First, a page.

Date of Award
Doctor of Philosophy (PhD)
Oceanography and Coastal Sciences
William H. Patrick, Jr
Marsh loss in Louisiana ($\sim$8,000 ha/yr) is attributed primarily to salt-water intrusion, flooding, and sediment starvation. Soil processes were studied to complement previous work identifying causes rather than mechanisms. Relationships between soil mineral and organic matter were examined to better understand accretion, which counters subsidence and sea-level rise. More soil volume was occupied by organic matter than mineral matter in fresh, intermediate, and brackish soil. Estimated mineral sediment requirements for accretion were 6.7 times greater in salt marsh than in fresh marsh. Sediment requirements probably increase seaward because of sulfate in seawater, reduction of sulfate to toxic sulfides in soil, and the interaction between soil iron and soil sulfides. Decomposition rates were studied because they varied among marsh types. Decomposition was greatest in fresh, and least in brackish soil at all drainage depths tested. Thus, different decomposition rates were attributed to the different plant species that create soil organic matter rather than different field hydrological conditions. Relationships among vegetation, soil, and marsh loss were studied in a deteriorating marsh near Lake Barre. Vegetation was stressed, which was attributed primarily to flooding. However, inadequate soil mineral matter also apparently prevented salt marsh from establishing in brackish areas experiencing salt-water intrusion, which suggested that the sediment regime was not changing although the salinity regime was changing. Excessive flooding resulted from inadequate accretion but accretion depended directly on peat accumulation, which indicated a positive feedback loop of inadequate plant production, inadequate accretion, and excessive flooding culminating in plant mortality and marsh loss. The hypothesis that marsh loss always results from plant stress and subsequent feedbacks between excessive flooding and inadequate accretion was tested at Marsh Island. Pilot and follow-up studies indicated that marsh loss there occurred in healthy marsh via erosion in the marsh interior. Thus, increasing sedimentation, or reducing flooding or salt-water intrusion will not reduce all marsh loss because all marsh loss is not associated with plant stress. Additional study is needed to determine if landscape patterns are related to marsh loss processes.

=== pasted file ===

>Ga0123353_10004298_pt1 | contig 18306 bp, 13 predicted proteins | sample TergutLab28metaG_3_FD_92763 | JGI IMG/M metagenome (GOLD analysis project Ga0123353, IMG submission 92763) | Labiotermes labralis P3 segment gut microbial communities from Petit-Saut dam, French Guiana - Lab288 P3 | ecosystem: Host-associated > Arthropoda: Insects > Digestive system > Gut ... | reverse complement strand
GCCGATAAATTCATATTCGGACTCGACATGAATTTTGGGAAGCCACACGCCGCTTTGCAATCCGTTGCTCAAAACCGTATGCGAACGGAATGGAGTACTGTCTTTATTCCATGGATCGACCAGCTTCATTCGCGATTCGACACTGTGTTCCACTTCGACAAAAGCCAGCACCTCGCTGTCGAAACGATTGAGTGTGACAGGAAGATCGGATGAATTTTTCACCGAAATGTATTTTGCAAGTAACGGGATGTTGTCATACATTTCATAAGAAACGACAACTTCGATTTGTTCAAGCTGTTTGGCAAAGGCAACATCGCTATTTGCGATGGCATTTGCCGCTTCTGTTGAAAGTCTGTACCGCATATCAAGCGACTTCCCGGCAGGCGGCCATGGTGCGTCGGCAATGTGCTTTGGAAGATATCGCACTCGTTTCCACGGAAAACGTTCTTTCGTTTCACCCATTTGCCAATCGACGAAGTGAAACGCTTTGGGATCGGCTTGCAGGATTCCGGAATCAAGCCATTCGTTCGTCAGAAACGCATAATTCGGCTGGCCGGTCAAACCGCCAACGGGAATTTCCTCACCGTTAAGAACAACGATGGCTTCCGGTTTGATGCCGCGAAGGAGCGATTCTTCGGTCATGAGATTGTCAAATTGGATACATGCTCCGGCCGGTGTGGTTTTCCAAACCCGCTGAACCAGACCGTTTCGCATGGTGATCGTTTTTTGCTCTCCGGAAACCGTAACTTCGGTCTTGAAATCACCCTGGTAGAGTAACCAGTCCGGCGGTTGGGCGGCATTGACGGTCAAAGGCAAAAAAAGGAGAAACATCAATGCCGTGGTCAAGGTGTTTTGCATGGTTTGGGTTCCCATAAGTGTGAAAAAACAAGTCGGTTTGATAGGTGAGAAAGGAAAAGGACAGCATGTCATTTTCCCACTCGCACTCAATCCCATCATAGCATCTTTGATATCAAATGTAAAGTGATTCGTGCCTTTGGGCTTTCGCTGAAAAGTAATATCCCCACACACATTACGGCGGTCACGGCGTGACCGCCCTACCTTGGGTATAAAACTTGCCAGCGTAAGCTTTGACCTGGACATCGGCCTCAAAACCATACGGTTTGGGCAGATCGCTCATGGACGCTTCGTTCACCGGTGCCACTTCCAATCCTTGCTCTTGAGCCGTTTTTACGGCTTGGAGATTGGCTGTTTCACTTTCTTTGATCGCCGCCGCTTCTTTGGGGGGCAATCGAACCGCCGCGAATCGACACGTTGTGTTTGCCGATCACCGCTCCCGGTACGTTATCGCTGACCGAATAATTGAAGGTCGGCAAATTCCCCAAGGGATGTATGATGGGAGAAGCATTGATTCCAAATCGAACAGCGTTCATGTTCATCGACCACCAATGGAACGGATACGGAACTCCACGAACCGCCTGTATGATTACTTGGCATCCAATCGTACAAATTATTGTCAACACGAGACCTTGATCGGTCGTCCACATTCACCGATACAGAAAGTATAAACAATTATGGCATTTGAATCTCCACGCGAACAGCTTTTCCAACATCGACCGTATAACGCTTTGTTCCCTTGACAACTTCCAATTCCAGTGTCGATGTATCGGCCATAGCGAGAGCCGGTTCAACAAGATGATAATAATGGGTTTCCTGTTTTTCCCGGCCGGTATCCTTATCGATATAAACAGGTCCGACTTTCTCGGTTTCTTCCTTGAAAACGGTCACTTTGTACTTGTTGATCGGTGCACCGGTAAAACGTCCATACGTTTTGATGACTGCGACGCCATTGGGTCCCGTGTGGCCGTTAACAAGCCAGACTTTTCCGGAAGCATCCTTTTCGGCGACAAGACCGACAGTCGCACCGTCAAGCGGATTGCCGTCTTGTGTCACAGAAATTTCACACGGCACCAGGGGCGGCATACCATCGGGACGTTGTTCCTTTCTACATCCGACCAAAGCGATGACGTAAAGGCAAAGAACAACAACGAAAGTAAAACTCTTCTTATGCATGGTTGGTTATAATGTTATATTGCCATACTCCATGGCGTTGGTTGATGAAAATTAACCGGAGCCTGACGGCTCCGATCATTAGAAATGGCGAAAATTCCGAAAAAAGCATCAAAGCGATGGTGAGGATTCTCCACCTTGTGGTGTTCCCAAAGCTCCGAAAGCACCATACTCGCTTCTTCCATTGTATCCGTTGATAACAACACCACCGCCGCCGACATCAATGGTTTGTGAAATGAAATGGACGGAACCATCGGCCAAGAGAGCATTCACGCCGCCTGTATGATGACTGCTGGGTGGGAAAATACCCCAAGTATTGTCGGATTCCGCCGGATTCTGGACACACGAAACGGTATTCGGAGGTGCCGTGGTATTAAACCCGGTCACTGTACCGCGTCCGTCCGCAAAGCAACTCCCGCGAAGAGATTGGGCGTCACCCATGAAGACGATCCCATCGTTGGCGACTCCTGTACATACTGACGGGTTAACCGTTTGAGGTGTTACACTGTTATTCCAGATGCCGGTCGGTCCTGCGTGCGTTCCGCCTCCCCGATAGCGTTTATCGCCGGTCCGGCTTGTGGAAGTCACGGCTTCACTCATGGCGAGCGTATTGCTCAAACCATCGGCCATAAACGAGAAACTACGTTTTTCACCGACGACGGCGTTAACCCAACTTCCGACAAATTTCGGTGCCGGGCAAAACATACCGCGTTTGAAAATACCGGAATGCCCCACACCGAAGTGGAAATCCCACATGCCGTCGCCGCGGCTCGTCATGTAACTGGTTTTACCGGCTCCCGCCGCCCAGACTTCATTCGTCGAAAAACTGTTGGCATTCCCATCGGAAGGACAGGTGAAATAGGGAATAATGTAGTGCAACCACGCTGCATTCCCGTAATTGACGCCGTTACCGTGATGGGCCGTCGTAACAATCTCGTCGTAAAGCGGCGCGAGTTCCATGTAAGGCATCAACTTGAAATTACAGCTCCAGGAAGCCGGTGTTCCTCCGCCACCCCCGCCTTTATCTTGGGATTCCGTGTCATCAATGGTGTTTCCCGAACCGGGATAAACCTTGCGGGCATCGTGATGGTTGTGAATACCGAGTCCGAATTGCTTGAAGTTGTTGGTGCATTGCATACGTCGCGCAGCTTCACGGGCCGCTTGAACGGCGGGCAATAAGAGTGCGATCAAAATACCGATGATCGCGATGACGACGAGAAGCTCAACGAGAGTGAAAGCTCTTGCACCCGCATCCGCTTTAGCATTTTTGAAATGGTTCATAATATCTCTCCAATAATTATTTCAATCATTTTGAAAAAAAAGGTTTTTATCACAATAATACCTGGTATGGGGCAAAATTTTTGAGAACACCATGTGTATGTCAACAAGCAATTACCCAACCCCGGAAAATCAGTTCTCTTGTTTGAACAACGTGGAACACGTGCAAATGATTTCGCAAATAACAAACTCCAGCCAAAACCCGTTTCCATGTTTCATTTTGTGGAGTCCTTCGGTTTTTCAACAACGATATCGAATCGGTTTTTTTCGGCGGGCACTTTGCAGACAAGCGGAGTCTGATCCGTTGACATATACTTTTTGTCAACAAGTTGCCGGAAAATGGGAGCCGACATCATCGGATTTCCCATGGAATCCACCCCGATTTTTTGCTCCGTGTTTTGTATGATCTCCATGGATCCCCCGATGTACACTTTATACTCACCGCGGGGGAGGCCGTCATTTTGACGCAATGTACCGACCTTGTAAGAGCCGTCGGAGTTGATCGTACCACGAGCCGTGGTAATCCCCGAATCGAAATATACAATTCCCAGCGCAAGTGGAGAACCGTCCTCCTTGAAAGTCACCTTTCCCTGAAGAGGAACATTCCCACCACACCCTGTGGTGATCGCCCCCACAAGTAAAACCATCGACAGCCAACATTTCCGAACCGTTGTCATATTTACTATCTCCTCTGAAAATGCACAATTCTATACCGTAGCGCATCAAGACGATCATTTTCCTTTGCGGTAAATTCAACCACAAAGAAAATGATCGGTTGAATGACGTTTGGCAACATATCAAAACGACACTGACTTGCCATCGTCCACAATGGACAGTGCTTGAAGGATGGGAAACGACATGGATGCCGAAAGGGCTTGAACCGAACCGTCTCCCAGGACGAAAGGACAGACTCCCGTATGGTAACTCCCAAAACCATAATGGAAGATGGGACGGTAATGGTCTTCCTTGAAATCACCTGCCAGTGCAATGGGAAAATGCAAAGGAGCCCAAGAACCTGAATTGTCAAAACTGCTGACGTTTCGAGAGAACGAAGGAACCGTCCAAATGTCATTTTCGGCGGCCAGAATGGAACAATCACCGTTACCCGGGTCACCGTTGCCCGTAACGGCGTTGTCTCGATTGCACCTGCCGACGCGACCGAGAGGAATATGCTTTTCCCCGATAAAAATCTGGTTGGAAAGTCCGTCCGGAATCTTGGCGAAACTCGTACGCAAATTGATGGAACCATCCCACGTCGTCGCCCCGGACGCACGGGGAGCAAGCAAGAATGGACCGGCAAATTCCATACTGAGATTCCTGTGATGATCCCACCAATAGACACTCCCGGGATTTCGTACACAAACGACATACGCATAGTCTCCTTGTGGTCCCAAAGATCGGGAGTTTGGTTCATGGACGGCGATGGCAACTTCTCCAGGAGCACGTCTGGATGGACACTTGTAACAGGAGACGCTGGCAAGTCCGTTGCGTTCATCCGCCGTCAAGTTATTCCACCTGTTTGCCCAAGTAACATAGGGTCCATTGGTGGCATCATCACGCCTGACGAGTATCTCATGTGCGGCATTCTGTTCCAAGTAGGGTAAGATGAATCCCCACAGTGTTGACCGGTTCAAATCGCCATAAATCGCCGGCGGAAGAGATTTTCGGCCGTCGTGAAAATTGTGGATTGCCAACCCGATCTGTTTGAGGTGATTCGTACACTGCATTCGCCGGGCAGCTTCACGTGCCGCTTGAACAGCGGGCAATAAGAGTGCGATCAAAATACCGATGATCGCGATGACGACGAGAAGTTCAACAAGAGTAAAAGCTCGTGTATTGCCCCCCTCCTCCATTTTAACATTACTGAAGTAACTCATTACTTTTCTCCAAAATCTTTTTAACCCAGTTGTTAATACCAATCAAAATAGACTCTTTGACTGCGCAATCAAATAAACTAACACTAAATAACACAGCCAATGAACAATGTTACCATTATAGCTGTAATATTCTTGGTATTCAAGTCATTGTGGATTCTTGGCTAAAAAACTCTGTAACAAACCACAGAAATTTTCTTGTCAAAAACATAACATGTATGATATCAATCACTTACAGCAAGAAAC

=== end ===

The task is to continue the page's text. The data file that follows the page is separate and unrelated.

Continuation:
Nyman, John Andrew, "Soil Processes Related to Marsh Loss in Coastal Louisiana." (1993). LSU Historical Dissertations and Theses. 5663.